Promotions across the UK fall into this trap a lot. Common complaints (or excuses) from promoters include claiming that they haven’t found enough sufficiently talented women to fill a division, or that their women’s divisions are not yet well-established and high-drawing enough to warrant a place on a major show. Such excuses wilfully ignore the role of promoters themselves in developing that talent.
The way a promotion books wrestlers tells the audience what to think of them. Those the audience sees as important are the ones in prominent spots on the card. That puts promoters in a great position to invest in any performer they choose and contribute to their success.
If you want an established women’s division, where the wrestlers can not only deliver but draw on the big stage, you can signal to your audience that your women’s division matters by treating it as such. Book women’s matches on your high-profile shows. If you don’t seem to think they are on a par with all the men on that card, why should anyone else seek them out?
A women’s championship and the odd all-female match are not enough to justify any claim to support women’s wrestling, while focusing on one woman is useless without investment in her competition.
PROGRESS responded to growing demand by introducing a women’s championship to integrate their popular women’s matches into the fabric of the company. After the long-awaited Natural Progression Series crowned Toni Storm, it felt to many fans like the company shrugged, said “That’s sorted then”, and proceeded to book one women’s match per show for months on end. Usually there was very little story or build, because women weren’t afforded a match on the card, or even a promo, to justify gaining a title shot.
Although more women have made appearances on smaller shows – the all-female Revelations of Divine Love took place at The Dome in Tufnell Park – female representation on the flagship Chapter events in larger venues has rarely been very strong. Similarly, women don’t make many appearances on Rev-Pro’s biggest events of the year at York Hall.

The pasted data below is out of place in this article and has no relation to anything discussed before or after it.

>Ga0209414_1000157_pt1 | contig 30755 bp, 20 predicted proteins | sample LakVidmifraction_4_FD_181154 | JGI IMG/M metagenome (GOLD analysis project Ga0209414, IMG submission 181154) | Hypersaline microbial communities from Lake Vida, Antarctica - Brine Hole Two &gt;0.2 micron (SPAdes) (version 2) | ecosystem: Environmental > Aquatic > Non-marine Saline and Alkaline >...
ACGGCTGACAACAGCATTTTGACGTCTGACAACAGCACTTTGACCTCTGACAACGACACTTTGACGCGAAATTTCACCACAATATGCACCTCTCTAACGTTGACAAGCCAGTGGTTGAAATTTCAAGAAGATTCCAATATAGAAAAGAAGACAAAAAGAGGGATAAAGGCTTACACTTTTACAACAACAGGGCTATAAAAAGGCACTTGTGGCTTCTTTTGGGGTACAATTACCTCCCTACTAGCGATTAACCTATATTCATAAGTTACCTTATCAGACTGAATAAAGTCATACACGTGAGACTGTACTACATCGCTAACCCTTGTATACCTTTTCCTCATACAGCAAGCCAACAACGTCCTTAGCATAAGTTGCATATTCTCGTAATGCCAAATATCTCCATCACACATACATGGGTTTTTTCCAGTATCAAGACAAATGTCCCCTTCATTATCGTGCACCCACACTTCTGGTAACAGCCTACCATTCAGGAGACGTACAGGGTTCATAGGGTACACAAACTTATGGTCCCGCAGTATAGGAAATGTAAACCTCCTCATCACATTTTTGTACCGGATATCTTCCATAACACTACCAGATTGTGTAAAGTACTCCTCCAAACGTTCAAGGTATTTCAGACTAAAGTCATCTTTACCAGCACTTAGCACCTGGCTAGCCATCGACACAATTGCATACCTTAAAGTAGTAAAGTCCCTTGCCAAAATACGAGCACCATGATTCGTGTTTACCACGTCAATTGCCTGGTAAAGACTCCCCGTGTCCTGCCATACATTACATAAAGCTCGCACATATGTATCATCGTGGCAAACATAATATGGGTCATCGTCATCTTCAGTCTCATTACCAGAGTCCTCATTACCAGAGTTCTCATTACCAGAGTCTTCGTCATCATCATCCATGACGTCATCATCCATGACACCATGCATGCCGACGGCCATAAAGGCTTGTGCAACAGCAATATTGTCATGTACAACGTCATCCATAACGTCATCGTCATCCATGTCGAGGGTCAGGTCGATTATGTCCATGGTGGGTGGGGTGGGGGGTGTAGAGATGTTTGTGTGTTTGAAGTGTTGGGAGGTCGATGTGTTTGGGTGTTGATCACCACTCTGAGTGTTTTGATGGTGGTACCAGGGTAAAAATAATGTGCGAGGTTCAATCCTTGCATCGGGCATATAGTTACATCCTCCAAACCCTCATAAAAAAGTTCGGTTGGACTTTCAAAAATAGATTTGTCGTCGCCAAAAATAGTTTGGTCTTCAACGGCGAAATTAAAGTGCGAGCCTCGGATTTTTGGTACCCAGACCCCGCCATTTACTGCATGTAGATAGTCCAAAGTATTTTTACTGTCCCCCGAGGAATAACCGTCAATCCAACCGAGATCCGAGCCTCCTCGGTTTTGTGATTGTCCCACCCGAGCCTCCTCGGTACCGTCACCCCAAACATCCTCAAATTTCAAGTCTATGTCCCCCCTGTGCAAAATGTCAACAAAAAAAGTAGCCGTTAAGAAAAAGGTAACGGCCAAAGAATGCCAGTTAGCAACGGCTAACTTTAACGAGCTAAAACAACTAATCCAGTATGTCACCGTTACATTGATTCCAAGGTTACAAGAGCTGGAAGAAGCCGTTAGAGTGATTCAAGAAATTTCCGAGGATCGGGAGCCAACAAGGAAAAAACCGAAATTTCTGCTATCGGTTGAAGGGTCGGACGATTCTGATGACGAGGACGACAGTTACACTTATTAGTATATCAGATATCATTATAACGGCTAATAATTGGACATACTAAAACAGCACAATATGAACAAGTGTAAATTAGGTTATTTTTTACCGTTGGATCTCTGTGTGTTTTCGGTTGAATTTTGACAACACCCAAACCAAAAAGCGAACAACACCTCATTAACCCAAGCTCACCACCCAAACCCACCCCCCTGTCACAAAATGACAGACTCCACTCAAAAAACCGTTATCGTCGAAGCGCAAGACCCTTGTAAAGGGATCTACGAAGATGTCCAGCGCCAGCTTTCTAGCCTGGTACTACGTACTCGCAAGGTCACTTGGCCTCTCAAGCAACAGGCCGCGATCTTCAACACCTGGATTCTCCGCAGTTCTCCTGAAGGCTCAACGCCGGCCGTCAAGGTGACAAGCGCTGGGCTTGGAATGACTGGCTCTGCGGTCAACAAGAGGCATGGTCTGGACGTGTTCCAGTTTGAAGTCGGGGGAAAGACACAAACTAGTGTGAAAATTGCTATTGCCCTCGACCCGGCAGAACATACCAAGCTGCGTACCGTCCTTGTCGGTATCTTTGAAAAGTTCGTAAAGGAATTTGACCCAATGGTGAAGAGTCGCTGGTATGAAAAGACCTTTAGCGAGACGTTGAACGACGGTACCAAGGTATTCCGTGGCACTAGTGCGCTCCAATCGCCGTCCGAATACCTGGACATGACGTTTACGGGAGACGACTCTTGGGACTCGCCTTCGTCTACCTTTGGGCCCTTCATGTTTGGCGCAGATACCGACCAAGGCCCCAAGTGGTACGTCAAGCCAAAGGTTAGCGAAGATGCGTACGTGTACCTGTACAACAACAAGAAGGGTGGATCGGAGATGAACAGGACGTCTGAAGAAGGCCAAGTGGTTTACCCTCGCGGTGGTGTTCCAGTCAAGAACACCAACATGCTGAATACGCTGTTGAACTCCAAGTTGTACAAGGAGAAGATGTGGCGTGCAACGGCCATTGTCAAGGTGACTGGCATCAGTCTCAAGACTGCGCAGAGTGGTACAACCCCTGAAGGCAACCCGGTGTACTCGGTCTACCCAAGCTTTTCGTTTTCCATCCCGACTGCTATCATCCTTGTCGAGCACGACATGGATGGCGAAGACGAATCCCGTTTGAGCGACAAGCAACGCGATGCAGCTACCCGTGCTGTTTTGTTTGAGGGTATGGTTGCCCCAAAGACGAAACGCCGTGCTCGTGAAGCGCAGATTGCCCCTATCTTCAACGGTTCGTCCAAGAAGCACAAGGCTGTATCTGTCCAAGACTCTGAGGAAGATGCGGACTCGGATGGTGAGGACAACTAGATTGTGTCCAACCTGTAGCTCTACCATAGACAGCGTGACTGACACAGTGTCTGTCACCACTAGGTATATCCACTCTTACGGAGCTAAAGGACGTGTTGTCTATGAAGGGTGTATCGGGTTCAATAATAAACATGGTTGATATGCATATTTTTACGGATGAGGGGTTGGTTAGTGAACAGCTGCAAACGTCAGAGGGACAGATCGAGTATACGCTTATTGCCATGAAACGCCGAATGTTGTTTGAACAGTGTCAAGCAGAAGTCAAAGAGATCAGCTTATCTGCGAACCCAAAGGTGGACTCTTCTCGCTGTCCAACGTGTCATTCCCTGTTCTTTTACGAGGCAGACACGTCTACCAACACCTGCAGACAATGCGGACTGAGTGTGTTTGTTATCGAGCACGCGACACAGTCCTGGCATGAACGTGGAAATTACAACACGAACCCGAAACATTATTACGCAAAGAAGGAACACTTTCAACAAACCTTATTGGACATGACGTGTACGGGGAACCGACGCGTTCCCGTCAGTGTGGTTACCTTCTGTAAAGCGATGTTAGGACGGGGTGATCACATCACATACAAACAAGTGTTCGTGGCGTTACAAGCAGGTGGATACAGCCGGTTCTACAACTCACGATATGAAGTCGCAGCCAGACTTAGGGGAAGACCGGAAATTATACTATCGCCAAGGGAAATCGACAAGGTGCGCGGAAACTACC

Jamie Hayter has wrestled at that venue, but not for the company where she is champion. She was part of an eight-woman tag match in a steel cage at Pro Wrestling: EVE’s Wrestle Queendom, a month before she beat Jinny for the Rev-Pro belt. Hayter got a great reaction: she was already over with the EVE fans thanks to several months of strong matches and promo time. Not every promotion can or should be all-female, but that response from the crowd shows what can be achieved with the will to invest in female talent.
Promoters are not consumers in the same way as the audience: they are content creators, and they are the ones whose choices shape the industry. Pro wrestling still has a problem with recruiting, training, booking, and building up female performers, on which it is only just starting to work. But promoters can fix at least two of those issues, because the UK is already full of talented women looking for a break. By showcasing those performers, they can probably help with the others too.